Is This Your First War?

 

Michael Petrou’s Is This Your First War? - Travels Through the Post-9/11 Islamic World takes the reader through places and through states of mind that most of us, in Ottawa, will never experience in person.  Petrou has a likeable, unobtrusive presence as narrator, allowing his readers to feel that they are meeting his comrades and his interviewees for themselves.  Of all the encounters and adventures that went into this insightful and informative book, one in particular stood out to me. 

 

Petrou was on his way through Istanbul, en route to Iraq, hoping “to cover its liberation” as a freelance reporter in 2003.  At twilight, near the Blue Mosque, Petrou finds himself befriended by a man who introduces himself as “a banker from the United Arab Emirates,” and who proposes that they go for a drink together.  Less than five minutes after walking into the bar, Petrou has declined the services of a prostitute, paid an extortionate sum for two beers, and beat a retreat.  On the tram ride back, “it wasn’t until [he] saw the familiar spires of the Blue Mosque” that Petrou “realized” his new friend “was part of the shakedown from the start.”  The whole misadventure – which Petrou succinctly sums up as “getting robbed in a brothel” – is positioned at a structurally significant point, almost exactly half-way through Is This Your First War?

 

At first, I could hardly understand how Petrou could have got into such trouble; he had already backpacked through Central Asia with his friend Andrew, and reported from Afghanistan for the Ottawa Citizen in the immediate aftermath of September 11, 2001.  Subsequently enrolled at St. Anthony’s College, Oxford, as a doctoral candidate in modern history, he “never stopped reporting,” but did freelance pieces for Canadian newspapers and Maclean’s magazine on brief trips to Lebanon and Belarus, before becoming a fêted senior correspondent for Maclean’s.  Surely Petrou’s instinct for self-preservation would be too well honed to let him fall victim to such a scam? 

 

And yet, I realized, Petrou’s unhesitating openness to new experiences, his willingness to place his trust in people on short acquaintance, is precisely what makes him such an effective reporter, and the perfect narrator to guide his readers around the historically turbulent places which he visits.  If Petrou had been more cautious, he might have avoided the shakedown – but he and his friend Andrew would never have clung to the outsides of buses and jeeps to travel through the breathtaking landscapes of northern Pakistan, would never have eaten lagman noodles in the homes of Uighur peasants – would never, in short, have a story to tell.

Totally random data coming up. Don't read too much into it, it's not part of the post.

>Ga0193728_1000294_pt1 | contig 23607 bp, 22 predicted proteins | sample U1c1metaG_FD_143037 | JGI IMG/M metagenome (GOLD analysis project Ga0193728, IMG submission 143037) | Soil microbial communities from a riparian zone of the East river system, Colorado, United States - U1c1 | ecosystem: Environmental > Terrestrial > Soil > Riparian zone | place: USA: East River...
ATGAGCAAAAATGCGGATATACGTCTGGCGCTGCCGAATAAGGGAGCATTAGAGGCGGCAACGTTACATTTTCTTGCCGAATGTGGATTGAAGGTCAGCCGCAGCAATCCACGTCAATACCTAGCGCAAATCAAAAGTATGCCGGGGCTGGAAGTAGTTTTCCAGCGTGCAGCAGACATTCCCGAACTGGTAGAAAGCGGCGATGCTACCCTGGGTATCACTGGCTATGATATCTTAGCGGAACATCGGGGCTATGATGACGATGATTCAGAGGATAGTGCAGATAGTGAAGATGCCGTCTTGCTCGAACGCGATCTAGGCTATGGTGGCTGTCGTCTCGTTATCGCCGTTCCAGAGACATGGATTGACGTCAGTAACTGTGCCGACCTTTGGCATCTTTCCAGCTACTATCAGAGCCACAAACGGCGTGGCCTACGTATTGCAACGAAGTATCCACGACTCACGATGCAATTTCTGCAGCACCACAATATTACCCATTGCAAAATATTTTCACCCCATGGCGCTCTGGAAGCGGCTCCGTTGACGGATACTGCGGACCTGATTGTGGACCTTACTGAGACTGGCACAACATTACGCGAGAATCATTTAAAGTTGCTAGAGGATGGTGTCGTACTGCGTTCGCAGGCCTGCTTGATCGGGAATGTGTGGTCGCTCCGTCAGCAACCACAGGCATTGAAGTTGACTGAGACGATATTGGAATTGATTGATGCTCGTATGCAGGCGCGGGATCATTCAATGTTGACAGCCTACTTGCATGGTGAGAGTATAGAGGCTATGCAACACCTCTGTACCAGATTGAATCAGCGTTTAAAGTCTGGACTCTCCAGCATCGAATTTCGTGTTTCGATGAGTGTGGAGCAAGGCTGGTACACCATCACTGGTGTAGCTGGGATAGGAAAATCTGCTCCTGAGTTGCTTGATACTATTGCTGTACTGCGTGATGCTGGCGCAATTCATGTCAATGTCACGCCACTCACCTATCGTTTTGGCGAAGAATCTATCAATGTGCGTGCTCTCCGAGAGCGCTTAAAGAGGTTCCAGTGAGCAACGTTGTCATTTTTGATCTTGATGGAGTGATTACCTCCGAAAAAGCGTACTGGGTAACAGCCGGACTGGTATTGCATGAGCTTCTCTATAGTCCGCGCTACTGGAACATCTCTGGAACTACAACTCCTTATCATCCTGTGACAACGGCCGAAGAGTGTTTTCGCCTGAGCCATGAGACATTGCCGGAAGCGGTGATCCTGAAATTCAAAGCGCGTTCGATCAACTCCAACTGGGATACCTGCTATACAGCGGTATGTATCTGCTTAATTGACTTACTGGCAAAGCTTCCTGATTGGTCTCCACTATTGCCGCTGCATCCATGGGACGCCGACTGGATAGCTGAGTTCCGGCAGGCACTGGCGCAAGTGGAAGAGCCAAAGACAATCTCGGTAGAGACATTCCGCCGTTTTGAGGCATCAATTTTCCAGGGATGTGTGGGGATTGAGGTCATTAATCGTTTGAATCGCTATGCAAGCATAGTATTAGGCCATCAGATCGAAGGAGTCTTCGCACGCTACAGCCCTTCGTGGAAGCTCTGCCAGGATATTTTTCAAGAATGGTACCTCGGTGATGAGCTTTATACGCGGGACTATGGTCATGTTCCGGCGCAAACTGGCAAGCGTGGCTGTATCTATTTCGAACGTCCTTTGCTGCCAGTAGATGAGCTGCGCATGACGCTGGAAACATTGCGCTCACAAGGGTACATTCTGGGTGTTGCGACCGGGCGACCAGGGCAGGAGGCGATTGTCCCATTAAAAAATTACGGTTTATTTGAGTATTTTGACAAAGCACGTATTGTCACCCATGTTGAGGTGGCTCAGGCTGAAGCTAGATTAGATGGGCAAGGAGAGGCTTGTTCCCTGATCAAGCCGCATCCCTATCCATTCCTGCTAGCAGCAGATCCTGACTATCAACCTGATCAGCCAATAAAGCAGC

Petrou writes admiringly of the photojournalist, Zahra Kazemi, who died in the custody of the Iranian prison system in 2003: “She wasn’t interested in politicians or other powerful people and didn’t feature them in her work.  What mattered to Kazemi were those who are often forgotten and overlooked.”  The same could be said of Petrou’s own approach in Is This Your First War?; his attention focuses on civilians obliged to live in war zones, but extends even as far as the plight of animals in brutalized societies.  This book strongly succeeds in giving Petrou’s subjects their own voices to address the reader – from Ali, a guesthouse owner in Pakistan, desperately nostalgic for the era of hippies travelling overland to India, to a young Pakistani in Afghanistan, captured while apparently fighting on the side of the Taliban.  The young prisoner asks Petrou for money for medicine, saying that since the other prisoners “are Afghans . . . they have families nearby who can help them.  My family is far away.  I have no one,” words that close a section of Petrou’s experience and haunt his readers.